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This assessment was issued to clients of Dragonfly’s Security Intelligence & Analysis Service (SIAS) on 22 April 2022.
Our standing assessment is that Bosnia and Herzegovina (BiH) and Serbia in particular are becoming less politically stable and predictable environments this year. However, this is more due to internal dynamics than the role of Russia, as the war in Ukraine and related sanctions are absorbing most of its diplomatic attention and capacity. Amid signs the West is increasingly engaged in the region, we are maintaining our crisis risk levels at moderate for BiH and at low for Serbia.
Since the Russian invasion, Western governments appear increasingly concerned about the stability of the Western Balkans. Early this month, the German foreign affairs minister warned of ‘Russian destabilising efforts’ in the Western Balkans, particularly in BiH. And last week the UK joined the US in imposing sanctions on Bosnian Serb secessionist leader Milorad Dodik. In a sign of greater regional engagement, on 24 February the EU and NATO nearly doubled the still-modest peacekeeping force in BiH from 600 to 1,100 troops, noting a ‘deterioration of the security situation internationally’.
BiH will probably be the primary concern for regime instability in the region in the coming months. Over the past six months, Mr Dodik has renewed long-standing calls for secession of the Serb-run entity Republika Srpska (RS). And while last week he postponed plans to create a separate army, similarly provocative moves are highly likely to recur ahead of a general election in October. In our analysis, this serves two main goals; to boost his support base, and to leverage autonomy from federal and international institutions in the country.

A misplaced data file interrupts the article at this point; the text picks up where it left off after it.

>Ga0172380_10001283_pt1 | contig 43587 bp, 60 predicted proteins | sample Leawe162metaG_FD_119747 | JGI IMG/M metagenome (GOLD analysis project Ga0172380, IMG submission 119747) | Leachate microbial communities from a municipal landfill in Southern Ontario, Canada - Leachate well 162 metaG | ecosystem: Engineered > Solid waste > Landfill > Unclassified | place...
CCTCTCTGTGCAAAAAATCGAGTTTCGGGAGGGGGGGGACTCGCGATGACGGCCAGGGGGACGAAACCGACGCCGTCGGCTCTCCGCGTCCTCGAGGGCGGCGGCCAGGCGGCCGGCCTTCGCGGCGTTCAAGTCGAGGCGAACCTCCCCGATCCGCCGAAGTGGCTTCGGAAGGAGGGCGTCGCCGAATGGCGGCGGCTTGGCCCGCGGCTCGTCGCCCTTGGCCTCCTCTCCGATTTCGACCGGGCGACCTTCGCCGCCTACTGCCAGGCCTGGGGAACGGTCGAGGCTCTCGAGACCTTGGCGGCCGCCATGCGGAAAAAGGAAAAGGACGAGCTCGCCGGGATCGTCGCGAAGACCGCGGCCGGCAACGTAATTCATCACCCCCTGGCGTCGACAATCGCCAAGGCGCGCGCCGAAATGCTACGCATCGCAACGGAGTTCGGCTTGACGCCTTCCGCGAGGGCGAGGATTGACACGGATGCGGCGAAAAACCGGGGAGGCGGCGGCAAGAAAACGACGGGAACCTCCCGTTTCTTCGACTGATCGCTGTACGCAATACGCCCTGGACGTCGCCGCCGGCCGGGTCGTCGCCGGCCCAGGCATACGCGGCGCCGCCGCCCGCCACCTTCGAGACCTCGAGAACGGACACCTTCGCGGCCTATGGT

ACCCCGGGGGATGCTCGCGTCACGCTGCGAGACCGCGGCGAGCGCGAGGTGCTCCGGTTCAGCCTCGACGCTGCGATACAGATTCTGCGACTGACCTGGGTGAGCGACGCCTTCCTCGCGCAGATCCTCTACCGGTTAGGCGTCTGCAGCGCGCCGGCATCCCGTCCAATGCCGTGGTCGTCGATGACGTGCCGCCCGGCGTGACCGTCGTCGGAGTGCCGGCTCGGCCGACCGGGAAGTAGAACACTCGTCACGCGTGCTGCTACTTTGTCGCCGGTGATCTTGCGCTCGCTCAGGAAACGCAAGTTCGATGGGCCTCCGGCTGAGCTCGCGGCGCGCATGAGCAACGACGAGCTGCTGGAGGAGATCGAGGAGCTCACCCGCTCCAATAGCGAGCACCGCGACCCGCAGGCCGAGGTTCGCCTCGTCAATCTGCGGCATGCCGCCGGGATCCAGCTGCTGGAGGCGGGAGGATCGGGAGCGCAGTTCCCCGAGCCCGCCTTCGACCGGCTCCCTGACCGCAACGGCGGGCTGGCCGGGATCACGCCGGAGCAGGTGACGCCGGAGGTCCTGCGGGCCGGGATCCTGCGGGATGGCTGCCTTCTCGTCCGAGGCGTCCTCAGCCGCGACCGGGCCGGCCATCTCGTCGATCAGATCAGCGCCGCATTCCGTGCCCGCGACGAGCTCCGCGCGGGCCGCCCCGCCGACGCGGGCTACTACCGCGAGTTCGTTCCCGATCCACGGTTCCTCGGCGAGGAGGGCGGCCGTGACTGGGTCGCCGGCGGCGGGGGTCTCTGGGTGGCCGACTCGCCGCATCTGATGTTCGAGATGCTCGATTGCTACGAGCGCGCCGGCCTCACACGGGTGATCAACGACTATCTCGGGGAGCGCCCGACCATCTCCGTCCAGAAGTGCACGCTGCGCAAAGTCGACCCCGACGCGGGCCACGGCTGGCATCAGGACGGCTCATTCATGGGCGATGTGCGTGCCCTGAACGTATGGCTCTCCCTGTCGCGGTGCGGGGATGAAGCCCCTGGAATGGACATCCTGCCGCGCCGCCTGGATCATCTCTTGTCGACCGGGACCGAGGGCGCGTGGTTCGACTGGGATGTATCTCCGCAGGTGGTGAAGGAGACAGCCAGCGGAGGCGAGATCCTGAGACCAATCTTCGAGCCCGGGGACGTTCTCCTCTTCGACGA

Russia’s backing is essential to an RS push for independence, which is unlikely in the medium term. Russia has been its main international ally for decades, but it has stopped short of openly supporting any RS unilateral secession. And the Kremlin has been less supportive of Mr Dodik than usual since late last year when he revived his secessionist rhetoric. In our analysis, RS staying as part of BiH serves Russia’s interests better as it hinders BiH’s accession process to the EU and NATO. Support from Russia is likely to remain limited particularly now that its diplomatic attention and capacity are concentrated on Ukraine.
Russia has become a less attractive partner in the Western Balkans since the invasion. Serbian president Vucic is now struggling to maintain its traditional balancing of foreign policy with the West and Russia. After the invasion, the country aligned with the former to vote against Russia in UN bodies, but refrained from imposing sanctions. We anticipate growing international and domestic pressure on Mr Vucic to choose a side in the coming months. The main indicator of this trajectory will be the choice of coalition partner in the ongoing government formation, which Mr Vucic will probably delay for as long as possible.
Pushes for NATO membership in BiH, Serbia or Kosovo, the only non-NATO countries in the Western Balkans, would be the main trigger for Russian re-engagement in the region and for a potential source of crisis. An alleged Russian planned coup in Montenegro in 2016 was reportedly aimed at preventing the country from joining NATO. But a further NATO enlargement in the region is unlikely at least in the medium term. In BiH, the RS is strongly opposed. Serbia has never shown interest in joining NATO. And four NATO countries still do not recognise Kosovo’s independence, making its candidacy inadmissible.
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